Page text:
Stonewalled state

Print edition : May 30, 2014

An Israeli road protected by a security barrier cutting through the West Bank town of Beit Jala near Bethlehem. Photo: THOMAS COEX/AFP

Palestinian Authority President Mahmud Abbas at the PLO's Central Council meeting in Ramallah on April 26. Photo: ABBAS MOMANI/AFP

Israeli Prime Minister Benjamin Netanyahu at a Cabinet meeting in his Jerusalem office on May 4. Photo: AP

Palestinians working in Israel wait to cross the Israeli-controlled Jalama checkpoint near the West Bank city of Jenin on May 1. Photo: Mohamad Torokman/Reuters

U.S. Secretary of State John Kerry. He has been trying to broker a peace deal since July 2013. Photo: REUTERS

Israeli intransigence derails the U.S.-brokered peace agreement on a two-state solution, but the Palestinian Authority retaliates with deft political and diplomatic moves.

THE stonewalling tactics adopted by the Israeli government, leading to the collapse of the peace talks, has angered even its staunchest ally—the United States. U.S. Secretary of State John Kerry, who had made the clinching of a comprehensive peace agreement a major foreign policy priority of the Barack Obama administration as it prepares to bow out of office in 2016, told a closed-door meeting of the U.S. Trilateral Commission in the last week of April that the failure to achieve a peace agreement would carry the risk of Israel becoming an “apartheid state”. Many Israelis believe that Israel has already become an apartheid state. Palestinians residing in Israel and in the occupied territories have remained second-class citizens. Things got worse for Palestinians with the growth of exclusive Jewish settlements on the most productive land available in the West Bank. The best land and water resources have been monopolised by the Jewish settlers.

As Palestinian Authority President Mahmoud Abbas recently pointed out, even a junior officer from the Israeli security services could enter his office easily “and disperse this meeting because we have no authority here”. Palestinians need special permits to pass through roads criss-crossing the many Jewish settlements in the West Bank, reminding one of the apartheid South Africa. While the settlers can freely enter and leave the West Bank, Palestinians, who are native to the land, cannot do so. Even as the latest round of peace talks were going on, the Israeli government gave permission for the construction of an additional 14,000 settler apartments in the West Bank.

Kerry’s remarks about the dangers of Israel becoming an apartheid state attracted a chorus of criticism from leading Israeli politicians and a pliant U.S. media. Right-wing American politicians joined in the criticism. The Republican Senator Marco Rubio described Kerry’s comments as “outrageous and disappointing”. Since he restarted the peace process in July 2013, Kerry had repeatedly warned that a failure on Israel’s part to reach a compromise would leave the country open to economic and political pressure from the European Union and the rest of the international community. Israel’s refusal to recognise an independent state of Palestine, he said, would lead to a situation where the Jews would be reduced to a minority within the borders of their own state. It is projected that the combined Palestinian populations of Israel proper and the occupied territories will outnumber that of the Jews within a short span of time. The “ticking demographic time bomb” has already led the right-wing government in Israel to institute apartheid-like regulations in housing, education and other fields. When the apartheid system existed in South Africa, Israel was the staunchest ally of the Pretoria regime. It even recognised the “Bantustans” the blacks were forced to live in.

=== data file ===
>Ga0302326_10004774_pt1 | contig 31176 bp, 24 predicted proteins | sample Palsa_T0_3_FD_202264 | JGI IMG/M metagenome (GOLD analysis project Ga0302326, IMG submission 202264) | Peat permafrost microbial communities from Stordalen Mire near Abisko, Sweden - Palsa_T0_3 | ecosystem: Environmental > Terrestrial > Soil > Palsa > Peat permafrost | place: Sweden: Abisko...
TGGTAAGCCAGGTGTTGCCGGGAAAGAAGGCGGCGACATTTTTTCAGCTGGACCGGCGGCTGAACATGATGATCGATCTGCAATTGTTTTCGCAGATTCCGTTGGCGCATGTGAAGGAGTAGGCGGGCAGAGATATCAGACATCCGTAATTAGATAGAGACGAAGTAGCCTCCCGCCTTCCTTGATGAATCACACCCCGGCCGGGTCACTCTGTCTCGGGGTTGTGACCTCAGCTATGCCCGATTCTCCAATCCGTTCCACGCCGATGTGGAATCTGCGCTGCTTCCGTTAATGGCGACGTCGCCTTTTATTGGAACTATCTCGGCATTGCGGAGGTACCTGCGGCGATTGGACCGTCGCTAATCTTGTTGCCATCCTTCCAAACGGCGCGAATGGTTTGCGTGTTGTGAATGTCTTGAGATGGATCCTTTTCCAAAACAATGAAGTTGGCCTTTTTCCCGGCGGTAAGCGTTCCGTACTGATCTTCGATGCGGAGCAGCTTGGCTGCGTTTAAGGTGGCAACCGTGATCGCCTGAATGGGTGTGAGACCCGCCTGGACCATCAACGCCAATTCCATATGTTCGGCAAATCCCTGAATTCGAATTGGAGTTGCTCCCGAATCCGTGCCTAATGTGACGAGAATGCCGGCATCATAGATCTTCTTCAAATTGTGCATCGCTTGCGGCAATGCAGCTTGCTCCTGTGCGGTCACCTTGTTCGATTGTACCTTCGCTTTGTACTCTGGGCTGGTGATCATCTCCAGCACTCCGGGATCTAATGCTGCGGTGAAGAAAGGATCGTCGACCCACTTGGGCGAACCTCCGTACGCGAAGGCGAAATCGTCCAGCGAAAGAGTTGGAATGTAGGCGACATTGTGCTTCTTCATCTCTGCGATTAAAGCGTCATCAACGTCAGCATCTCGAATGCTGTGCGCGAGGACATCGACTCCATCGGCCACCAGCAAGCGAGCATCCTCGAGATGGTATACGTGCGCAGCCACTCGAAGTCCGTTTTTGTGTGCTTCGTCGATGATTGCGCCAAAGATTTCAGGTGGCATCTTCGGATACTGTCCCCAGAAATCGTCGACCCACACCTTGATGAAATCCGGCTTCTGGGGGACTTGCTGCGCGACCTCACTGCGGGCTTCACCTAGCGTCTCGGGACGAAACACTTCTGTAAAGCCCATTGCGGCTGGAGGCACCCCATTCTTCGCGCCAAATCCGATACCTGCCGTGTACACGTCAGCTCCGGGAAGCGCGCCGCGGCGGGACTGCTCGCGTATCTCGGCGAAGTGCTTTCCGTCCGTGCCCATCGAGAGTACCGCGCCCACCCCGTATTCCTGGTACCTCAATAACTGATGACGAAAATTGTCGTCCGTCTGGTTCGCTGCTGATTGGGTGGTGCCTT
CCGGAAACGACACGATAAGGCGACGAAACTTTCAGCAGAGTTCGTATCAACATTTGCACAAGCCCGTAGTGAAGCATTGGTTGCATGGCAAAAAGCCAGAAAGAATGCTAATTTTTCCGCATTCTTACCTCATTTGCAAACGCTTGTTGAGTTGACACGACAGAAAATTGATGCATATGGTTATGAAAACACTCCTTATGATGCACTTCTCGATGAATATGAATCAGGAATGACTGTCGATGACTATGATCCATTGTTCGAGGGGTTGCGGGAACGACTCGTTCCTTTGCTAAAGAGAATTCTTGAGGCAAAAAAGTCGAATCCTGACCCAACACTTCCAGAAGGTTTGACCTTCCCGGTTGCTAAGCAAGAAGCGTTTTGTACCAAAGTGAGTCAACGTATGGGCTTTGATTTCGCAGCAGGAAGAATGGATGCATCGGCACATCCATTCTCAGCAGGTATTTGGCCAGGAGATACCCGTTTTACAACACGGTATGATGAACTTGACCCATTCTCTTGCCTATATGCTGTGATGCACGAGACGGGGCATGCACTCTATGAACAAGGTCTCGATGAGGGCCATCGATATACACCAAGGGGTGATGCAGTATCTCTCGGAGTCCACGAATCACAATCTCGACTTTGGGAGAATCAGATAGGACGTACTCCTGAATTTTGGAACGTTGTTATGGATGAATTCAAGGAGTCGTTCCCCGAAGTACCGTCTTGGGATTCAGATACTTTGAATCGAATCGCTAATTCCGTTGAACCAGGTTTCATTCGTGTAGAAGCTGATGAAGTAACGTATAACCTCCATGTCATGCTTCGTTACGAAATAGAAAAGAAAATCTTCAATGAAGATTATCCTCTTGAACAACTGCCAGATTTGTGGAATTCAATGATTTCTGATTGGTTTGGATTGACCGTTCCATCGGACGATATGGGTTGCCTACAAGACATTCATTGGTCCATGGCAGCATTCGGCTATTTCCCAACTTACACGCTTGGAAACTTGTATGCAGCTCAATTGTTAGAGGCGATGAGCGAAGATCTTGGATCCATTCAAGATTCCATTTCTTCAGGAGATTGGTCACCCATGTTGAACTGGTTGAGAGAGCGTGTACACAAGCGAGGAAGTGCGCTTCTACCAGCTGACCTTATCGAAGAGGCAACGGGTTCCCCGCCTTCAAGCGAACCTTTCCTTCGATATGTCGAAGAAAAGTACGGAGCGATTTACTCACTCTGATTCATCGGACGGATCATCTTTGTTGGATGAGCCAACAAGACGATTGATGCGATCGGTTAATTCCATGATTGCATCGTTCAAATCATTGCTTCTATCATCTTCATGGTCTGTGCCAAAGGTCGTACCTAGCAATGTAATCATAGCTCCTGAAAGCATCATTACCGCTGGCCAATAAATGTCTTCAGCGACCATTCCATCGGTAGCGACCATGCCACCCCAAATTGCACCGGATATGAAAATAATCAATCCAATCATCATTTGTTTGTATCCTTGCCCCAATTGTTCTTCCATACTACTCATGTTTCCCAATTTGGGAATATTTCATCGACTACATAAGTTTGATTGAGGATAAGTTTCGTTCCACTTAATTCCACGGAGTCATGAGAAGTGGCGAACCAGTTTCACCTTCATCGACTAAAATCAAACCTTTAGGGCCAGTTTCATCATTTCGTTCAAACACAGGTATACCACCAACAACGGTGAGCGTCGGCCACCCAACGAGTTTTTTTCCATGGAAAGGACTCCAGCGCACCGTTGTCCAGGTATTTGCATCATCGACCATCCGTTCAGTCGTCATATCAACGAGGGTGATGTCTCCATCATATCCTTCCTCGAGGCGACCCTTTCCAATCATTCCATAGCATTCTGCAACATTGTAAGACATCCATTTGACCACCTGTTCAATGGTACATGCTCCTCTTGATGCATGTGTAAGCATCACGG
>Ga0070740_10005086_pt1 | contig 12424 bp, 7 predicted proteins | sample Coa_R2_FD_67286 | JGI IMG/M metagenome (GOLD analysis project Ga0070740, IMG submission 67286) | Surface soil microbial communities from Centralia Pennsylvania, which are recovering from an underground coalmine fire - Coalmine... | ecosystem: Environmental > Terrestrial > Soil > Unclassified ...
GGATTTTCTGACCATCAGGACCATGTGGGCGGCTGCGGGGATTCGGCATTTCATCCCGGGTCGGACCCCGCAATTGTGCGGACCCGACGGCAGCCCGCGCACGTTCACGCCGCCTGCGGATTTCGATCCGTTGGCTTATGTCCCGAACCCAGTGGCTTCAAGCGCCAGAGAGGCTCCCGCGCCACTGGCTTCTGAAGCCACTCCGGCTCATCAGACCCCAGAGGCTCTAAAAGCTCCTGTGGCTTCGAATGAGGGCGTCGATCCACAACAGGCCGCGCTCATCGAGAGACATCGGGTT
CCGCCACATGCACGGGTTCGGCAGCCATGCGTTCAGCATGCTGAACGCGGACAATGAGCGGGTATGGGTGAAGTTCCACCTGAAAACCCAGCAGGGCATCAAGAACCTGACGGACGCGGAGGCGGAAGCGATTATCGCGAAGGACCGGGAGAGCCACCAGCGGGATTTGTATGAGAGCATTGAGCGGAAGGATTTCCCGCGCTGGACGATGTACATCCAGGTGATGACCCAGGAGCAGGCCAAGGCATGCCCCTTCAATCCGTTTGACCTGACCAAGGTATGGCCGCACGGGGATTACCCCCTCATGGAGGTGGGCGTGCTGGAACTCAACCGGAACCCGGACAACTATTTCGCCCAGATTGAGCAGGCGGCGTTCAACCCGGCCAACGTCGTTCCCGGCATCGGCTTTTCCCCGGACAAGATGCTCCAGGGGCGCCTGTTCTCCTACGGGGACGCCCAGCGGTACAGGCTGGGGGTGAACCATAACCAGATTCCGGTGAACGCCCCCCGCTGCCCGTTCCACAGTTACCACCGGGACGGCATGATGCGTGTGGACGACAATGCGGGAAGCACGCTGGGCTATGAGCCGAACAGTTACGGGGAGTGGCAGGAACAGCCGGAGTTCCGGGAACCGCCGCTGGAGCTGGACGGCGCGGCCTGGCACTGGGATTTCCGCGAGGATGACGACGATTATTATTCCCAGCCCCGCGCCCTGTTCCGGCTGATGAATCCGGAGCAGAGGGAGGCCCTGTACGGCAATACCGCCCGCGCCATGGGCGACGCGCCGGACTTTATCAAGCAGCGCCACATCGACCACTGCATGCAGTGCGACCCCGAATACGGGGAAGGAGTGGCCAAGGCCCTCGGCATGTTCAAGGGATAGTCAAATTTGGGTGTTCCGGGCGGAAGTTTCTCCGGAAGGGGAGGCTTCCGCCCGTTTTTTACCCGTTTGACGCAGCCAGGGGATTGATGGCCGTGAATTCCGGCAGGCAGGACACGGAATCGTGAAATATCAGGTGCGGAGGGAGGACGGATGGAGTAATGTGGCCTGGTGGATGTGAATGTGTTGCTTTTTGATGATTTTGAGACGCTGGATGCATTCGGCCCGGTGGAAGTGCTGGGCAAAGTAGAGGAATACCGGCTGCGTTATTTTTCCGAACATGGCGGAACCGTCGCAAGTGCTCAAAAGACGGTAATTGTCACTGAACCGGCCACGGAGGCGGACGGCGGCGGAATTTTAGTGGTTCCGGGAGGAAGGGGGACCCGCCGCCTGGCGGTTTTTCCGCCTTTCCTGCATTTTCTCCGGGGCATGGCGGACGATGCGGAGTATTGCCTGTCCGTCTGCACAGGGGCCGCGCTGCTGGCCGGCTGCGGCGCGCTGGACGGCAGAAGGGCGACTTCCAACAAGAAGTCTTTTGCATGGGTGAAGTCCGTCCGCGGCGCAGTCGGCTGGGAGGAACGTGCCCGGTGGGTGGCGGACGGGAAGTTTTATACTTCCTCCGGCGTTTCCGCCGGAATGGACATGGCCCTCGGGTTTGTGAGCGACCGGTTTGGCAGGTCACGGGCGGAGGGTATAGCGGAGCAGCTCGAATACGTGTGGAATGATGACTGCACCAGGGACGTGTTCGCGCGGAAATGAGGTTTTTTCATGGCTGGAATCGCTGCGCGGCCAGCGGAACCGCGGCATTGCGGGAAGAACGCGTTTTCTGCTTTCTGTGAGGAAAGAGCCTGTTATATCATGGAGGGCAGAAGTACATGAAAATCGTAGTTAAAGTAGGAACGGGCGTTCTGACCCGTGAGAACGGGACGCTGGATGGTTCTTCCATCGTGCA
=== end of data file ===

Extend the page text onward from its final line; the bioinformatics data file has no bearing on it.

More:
However, it did not come as a surprise when Kerry, given his long track record as a supporter of Israel, quickly issued a clarification. He said he did not believe that Israel was an “apartheid state” or intended to become one and all that he intended to say was that a “two-state solution” would allow the Jewish state to coexist peacefully with a Palestinian state. “In the long term, a unitary, binational state cannot be the democratic Jewish state that Israel deserves or the prosperous state with full rights that the Palestinian people deserve,” he said.

Annexation plans

Kerry’s comments came in the wake of Israeli Prime Minister Benjamin Netanyahu’s demand that Israel should be officially declared a Jewish state. Netanyahu has even talked of formally annexing the West Bank and confining the Palestinian population in small enclaves.

Danny Danon, a close ally of the Prime Minister and a senior leader of the Likud Party, which leads the coalition government, had advocated the takeover of the West Bank if the Palestinians sought United Nations recognition for statehood. After the collapse of the peace talks, Netanyahu, according to reports in the U.S. and Israeli media, asked his Cabinet to consider plans to annex parts of the West Bank.

Israel has already annexed Jerusalem and the Golan Heights. Now, it has set its sight on two-thirds of the West Bank, known as Area C, which is home to 350,000 illegal Jewish settlers. The Israeli right wing always had a grandiose vision of a Jewish state. It always refers to the West Bank as Judea and Samaria, invoking the biblical Old Testament names for the territory. Former Israeli Prime Minister Ariel Sharon, who died recently, had said that a true Jewish state would also include Jordan. A Zionist hawk, he had maintained that there would be no return to the pre-1967 border.

Hamas-PLO reconciliation